Three locals open new yoga sanctuary in Middlebury

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Posted on October 11, 2018 |
By John Flowers

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THREE LOCAL WOMEN are opening the dil Yoga Sanctuary at 13 Washington St. in Middlebury. The owner-operators are, left to right, Jaime Parmelee, Jennifer Parmelee and Bronwen Kent.
Independent photo/Trent Campbell

MIDDLEBURY — “Dil,” loosely translated from Persian and Hindi, signifies “heart,” “soul,” “courage,” “generosity” and “wish.”

It’s also the name of a new yoga sanctuary that will hold its grand opening this Saturday, Oct. 13, from 4:30 to 7 p.m. at its new home at 13 Washington St. in Middlebury Classes officially start on Monday, Oct. 15.

The space most recently hosted “Ollie’s Other Place,” a book, toy, game and educational gift store for babies and children.

dil (the business spells its name all lower case) is a collaboration between sisters Jennifer and Jaime Parmelee and their good friend Bronwen Kent. The Parmelees both have around two decades of experience teaching yoga, while Kent is an avid practitioner who will primarily handle accounting and administrative chores for the operation.

“We’ve put a lot of intention into it,” Jennifer Parmelee said of dil. “We want to create a place for people who have never learned about breathing techniques, meditation, movement in the body, yoga history and philosophy, and how all these yogas connect.”

The sanctuary will offer classes, workshops, “ancient wisdoms” and teacher trainings for all levels of yogi/yogini.

“We are a yoga sanctuary providing the community with a lineage of yoga stemming from Paramahansa Yogananda and ISHTA heritage,” reads a dil introductory flyer. “Our vision is to support the daily journey of cultivating peace and calm for a healthy life and happy community.”

Jennifer and Jaime Parmelee studied under some big names in the yoga field during their careers as teachers in the New York City area. Their mentors included B.K.S. Iyengar, Pattabhi Jois, and Sharon Gannon.

They taught at centers such as the Yoga Zone, at corporate gigs and offered one-on-one sessions with customers.

While they enjoyed the fast-paced nature of an urban setting and teaching to large classes, the sisters ultimately felt the pull back to Addison County. They had spent their teen years in the Middlebury area, and are both Middlebury Union High School graduates. So they and they respective families recently circled back to the Middlebury area earlier this decade.

Soon after settling back in, they began teaching in rented space at the Align yoga studio in the Marble Works shopping complex. Kent was one of their students. The three developed a friendship and a commitment to opening a new yoga space they believed would complement Otter Creek Yoga and Healing Arts, an already thriving business in Middlebury.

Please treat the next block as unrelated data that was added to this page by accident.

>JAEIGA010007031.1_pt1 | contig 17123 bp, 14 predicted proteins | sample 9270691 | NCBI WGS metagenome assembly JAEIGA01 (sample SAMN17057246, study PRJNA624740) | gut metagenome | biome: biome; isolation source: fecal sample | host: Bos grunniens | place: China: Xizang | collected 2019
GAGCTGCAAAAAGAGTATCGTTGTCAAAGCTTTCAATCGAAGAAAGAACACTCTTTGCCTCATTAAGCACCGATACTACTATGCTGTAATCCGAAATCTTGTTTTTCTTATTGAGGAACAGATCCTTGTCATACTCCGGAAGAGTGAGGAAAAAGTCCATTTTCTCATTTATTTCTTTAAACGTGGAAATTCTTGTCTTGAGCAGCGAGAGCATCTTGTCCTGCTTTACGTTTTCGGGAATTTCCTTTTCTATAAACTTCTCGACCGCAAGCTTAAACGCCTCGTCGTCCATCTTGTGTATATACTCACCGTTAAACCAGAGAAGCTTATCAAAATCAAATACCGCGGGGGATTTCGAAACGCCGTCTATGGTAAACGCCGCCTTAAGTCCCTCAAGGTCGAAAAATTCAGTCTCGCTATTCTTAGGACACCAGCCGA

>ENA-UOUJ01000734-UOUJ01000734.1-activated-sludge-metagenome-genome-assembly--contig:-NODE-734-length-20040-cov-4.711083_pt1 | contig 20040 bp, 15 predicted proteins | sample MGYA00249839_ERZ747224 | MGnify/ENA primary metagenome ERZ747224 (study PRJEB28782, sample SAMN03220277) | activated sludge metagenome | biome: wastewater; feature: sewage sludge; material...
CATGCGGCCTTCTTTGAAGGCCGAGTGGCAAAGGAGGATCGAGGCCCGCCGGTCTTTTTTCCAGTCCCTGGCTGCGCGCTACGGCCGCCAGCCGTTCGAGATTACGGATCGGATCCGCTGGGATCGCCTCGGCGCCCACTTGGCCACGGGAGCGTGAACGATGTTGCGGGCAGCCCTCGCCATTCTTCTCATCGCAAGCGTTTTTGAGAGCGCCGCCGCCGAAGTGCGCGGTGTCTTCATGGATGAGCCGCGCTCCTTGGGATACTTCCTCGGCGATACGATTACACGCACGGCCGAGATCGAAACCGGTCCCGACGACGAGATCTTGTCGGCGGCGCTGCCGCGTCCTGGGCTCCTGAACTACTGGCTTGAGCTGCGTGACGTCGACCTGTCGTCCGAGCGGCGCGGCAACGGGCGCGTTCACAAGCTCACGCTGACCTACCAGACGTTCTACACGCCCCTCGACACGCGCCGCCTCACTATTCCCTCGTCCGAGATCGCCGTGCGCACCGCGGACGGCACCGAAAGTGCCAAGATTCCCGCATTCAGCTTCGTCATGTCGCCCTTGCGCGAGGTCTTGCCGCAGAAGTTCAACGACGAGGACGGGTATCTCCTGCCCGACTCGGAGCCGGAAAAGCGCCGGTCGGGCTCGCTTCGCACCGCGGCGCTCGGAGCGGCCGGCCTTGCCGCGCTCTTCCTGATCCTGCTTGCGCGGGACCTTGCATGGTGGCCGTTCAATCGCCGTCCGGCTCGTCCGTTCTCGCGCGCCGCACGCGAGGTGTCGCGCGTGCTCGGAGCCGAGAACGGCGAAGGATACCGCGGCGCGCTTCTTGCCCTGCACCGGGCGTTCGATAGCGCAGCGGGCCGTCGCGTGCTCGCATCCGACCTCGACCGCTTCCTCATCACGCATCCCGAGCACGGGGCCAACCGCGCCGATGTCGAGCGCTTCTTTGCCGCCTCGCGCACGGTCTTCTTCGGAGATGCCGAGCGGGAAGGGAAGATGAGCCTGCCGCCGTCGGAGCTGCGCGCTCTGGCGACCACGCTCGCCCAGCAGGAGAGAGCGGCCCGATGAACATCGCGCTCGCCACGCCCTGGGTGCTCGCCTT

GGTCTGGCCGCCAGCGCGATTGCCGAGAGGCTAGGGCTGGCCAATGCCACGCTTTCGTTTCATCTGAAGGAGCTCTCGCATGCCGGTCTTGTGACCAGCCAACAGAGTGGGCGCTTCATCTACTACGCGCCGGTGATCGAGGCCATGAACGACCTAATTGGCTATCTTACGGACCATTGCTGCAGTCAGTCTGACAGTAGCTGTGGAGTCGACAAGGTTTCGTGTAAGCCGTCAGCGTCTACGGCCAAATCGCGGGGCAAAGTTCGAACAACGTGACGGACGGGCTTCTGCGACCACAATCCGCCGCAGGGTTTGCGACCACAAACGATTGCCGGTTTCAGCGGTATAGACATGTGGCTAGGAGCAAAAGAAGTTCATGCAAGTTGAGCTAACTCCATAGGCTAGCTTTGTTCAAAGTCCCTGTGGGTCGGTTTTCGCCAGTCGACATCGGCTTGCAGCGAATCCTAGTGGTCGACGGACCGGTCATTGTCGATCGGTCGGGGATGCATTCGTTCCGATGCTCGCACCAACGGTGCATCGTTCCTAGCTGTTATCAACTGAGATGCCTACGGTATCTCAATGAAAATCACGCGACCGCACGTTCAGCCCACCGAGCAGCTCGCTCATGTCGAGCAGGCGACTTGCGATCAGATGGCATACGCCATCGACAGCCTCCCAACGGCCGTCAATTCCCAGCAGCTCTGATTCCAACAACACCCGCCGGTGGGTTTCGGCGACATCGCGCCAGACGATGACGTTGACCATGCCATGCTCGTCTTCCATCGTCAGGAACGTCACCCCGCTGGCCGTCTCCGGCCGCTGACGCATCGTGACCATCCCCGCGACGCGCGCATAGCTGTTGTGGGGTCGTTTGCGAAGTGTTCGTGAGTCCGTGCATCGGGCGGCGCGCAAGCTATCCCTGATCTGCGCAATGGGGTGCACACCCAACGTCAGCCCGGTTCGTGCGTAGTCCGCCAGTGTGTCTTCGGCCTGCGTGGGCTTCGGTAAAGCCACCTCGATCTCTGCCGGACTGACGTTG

Unlike her colleagues, Kent is fairly new to the yoga scene.

“I did it more out of curiosity; I wanted to learn more about it,” Kent said. “I had a knee injury and thought (yoga) could help me recover from that, and it did. I found the combination of the, philosophy, body movement and spirituality to be very compelling.”

From there, she decided to train as a teacher. She’ll do some of that at dil between minding the shop.

The three partners are thrilled with the dil location on Washington Street. It has around 700 square feet of space that will be able to accommodate 20-25 students at a time.

“It’s in a beautiful area, and is close to the bakery (Middlebury Bagel), the Middlebury Natural Foods Co-op, Shaw’s and parking,” Jaime Parmelee said.

Passersby have been curious about the new business taking shape.

“We’ve had so many people pop their heads in to see what was going on,” Kent said. “They want to be a part of it.”

Classes will range from “New Beginnings” for those just starting yoga, to “Swat and Surrender” for advanced practitioners. There are also classes for expectant and new mothers and teens. A complete list of dil offerings and course prices can be found at dilyoga.com.

Above all, the trio wants their clients to know they can proceed at their own pace.

“Your practice as you walk through the door is your own practice; it’s not about the teacher telling you what you should do,” Jennifer Parmelee said. “The teacher is the guide, but we want (clients) to know that their practice is their own journey… and we’re not here to tell you (your practice) should be anyplace else. We’re here to provide the space for self-exploration, and to go a little bit deeper if you’d like.”

Reporter John Flowers is at addisonindependent.com.



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